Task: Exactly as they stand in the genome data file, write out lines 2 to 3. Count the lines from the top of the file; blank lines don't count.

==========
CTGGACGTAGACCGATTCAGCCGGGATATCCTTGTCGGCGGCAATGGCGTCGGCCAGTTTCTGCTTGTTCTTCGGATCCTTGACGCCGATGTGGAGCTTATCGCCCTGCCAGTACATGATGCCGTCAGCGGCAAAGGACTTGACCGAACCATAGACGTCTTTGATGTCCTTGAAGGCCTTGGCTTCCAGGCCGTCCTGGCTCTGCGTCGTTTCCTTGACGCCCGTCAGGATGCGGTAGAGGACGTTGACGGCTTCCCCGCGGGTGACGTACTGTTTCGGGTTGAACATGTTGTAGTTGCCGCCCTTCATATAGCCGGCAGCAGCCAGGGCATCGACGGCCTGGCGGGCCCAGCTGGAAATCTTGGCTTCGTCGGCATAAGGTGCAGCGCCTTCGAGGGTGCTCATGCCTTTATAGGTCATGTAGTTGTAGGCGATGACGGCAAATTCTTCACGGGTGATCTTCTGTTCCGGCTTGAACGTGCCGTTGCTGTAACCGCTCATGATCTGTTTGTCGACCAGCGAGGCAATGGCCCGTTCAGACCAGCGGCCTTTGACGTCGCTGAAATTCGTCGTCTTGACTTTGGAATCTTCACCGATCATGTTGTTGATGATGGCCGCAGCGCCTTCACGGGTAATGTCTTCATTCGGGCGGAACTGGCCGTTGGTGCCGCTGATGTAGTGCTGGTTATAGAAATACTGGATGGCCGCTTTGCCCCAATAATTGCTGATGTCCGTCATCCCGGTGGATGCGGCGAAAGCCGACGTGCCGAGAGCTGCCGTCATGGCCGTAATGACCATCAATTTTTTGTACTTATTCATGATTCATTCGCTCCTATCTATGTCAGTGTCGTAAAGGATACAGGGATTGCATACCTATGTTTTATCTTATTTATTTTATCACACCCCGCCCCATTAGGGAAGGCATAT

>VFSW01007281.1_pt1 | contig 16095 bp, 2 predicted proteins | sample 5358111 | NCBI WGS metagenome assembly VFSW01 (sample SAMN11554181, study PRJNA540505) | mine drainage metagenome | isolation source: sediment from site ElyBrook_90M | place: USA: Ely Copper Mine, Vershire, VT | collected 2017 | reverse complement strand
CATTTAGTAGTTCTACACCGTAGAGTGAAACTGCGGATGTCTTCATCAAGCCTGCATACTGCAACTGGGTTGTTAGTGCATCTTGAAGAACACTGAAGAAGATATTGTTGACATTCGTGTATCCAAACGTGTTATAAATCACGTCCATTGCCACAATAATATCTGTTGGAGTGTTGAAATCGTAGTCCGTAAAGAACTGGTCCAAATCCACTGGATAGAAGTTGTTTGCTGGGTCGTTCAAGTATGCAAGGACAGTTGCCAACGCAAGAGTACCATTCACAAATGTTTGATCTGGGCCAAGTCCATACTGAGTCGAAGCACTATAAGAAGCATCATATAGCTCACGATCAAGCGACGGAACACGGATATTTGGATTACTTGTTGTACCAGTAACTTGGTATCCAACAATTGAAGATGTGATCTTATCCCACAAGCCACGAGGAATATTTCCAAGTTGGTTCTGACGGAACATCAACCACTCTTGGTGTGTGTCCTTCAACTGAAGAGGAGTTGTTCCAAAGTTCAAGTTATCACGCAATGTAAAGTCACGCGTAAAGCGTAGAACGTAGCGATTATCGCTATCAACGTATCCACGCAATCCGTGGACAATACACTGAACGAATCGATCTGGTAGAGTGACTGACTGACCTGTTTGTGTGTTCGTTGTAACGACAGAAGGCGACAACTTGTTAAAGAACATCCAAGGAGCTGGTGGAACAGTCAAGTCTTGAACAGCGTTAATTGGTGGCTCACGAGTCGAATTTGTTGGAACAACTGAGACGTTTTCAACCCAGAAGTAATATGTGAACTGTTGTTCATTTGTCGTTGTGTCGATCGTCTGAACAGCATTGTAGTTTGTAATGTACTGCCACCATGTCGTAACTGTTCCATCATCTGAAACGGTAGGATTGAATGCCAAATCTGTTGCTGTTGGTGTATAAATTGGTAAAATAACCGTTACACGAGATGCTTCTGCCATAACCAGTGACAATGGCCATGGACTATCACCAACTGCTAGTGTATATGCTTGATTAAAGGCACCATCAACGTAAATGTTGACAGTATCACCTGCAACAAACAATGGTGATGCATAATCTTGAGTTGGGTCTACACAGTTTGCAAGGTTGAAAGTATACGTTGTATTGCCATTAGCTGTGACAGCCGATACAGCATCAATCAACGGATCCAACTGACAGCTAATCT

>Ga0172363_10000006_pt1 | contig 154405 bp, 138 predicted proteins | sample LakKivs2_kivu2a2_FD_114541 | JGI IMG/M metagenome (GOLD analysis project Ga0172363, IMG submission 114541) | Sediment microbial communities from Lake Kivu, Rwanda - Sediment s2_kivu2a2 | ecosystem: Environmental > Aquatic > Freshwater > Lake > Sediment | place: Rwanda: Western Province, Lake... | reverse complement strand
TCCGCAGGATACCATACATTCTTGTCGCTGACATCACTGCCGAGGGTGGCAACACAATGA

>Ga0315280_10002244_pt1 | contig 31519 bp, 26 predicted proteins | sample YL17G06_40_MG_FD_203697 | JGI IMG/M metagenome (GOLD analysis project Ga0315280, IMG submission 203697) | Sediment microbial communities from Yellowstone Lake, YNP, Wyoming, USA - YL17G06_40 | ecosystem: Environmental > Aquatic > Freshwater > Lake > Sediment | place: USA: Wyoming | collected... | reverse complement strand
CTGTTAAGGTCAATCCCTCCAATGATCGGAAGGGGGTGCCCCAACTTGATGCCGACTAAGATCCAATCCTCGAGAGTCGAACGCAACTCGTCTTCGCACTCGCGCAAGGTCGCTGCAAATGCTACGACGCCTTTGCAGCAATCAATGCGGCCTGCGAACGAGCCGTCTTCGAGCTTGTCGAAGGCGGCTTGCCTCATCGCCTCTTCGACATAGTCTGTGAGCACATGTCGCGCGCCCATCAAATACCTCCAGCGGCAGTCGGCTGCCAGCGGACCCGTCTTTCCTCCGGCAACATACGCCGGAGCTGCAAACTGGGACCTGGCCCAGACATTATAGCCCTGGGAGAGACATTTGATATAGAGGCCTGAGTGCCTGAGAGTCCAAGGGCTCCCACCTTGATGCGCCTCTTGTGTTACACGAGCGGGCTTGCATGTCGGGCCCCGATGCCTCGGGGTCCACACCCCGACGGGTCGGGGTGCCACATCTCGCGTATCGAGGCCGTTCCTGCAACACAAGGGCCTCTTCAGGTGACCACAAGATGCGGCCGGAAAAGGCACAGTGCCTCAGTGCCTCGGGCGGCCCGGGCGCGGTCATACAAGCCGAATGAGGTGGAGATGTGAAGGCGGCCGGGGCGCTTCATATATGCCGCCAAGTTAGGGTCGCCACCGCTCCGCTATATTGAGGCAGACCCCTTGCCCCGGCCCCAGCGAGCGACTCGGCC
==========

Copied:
>VFSW01007281.1_pt1 | contig 16095 bp, 2 predicted proteins | sample 5358111 | NCBI WGS metagenome assembly VFSW01 (sample SAMN11554181, study PRJNA540505) | mine drainage metagenome | isolation source: sediment from site ElyBrook_90M | place: USA: Ely Copper Mine, Vershire, VT | collected 2017 | reverse complement strand
CATTTAGTAGTTCTACACCGTAGAGTGAAACTGCGGATGTCTTCATCAAGCCTGCATACTGCAACTGGGTTGTTAGTGCATCTTGAAGAACACTGAAGAAGATATTGTTGACATTCGTGTATCCAAACGTGTTATAAATCACGTCCATTGCCACAATAATATCTGTTGGAGTGTTGAAATCGTAGTCCGTAAAGAACTGGTCCAAATCCACTGGATAGAAGTTGTTTGCTGGGTCGTTCAAGTATGCAAGGACAGTTGCCAACGCAAGAGTACCATTCACAAATGTTTGATCTGGGCCAAGTCCATACTGAGTCGAAGCACTATAAGAAGCATCATATAGCTCACGATCAAGCGACGGAACACGGATATTTGGATTACTTGTTGTACCAGTAACTTGGTATCCAACAATTGAAGATGTGATCTTATCCCACAAGCCACGAGGAATATTTCCAAGTTGGTTCTGACGGAACATCAACCACTCTTGGTGTGTGTCCTTCAACTGAAGAGGAGTTGTTCCAAAGTTCAAGTTATCACGCAATGTAAAGTCACGCGTAAAGCGTAGAACGTAGCGATTATCGCTATCAACGTATCCACGCAATCCGTGGACAATACACTGAACGAATCGATCTGGTAGAGTGACTGACTGACCTGTTTGTGTGTTCGTTGTAACGACAGAAGGCGACAACTTGTTAAAGAACATCCAAGGAGCTGGTGGAACAGTCAAGTCTTGAACAGCGTTAATTGGTGGCTCACGAGTCGAATTTGTTGGAACAACTGAGACGTTTTCAACCCAGAAGTAATATGTGAACTGTTGTTCATTTGTCGTTGTGTCGATCGTCTGAACAGCATTGTAGTTTGTAATGTACTGCCACCATGTCGTAACTGTTCCATCATCTGAAACGGTAGGATTGAATGCCAAATCTGTTGCTGTTGGTGTATAAATTGGTAAAATAACCGTTACACGAGATGCTTCTGCCATAACCAGTGACAATGGCCATGGACTATCACCAACTGCTAGTGTATATGCTTGATTAAAGGCACCATCAACGTAAATGTTGACAGTATCACCTGCAACAAACAATGGTGATGCATAATCTTGAGTTGGGTCTACACAGTTTGCAAGGTTGAAAGTATACGTTGTATTGCCATTAGCTGTGACAGCCGATACAGCATCAATCAACGGATCCAACTGACAGCTAATCT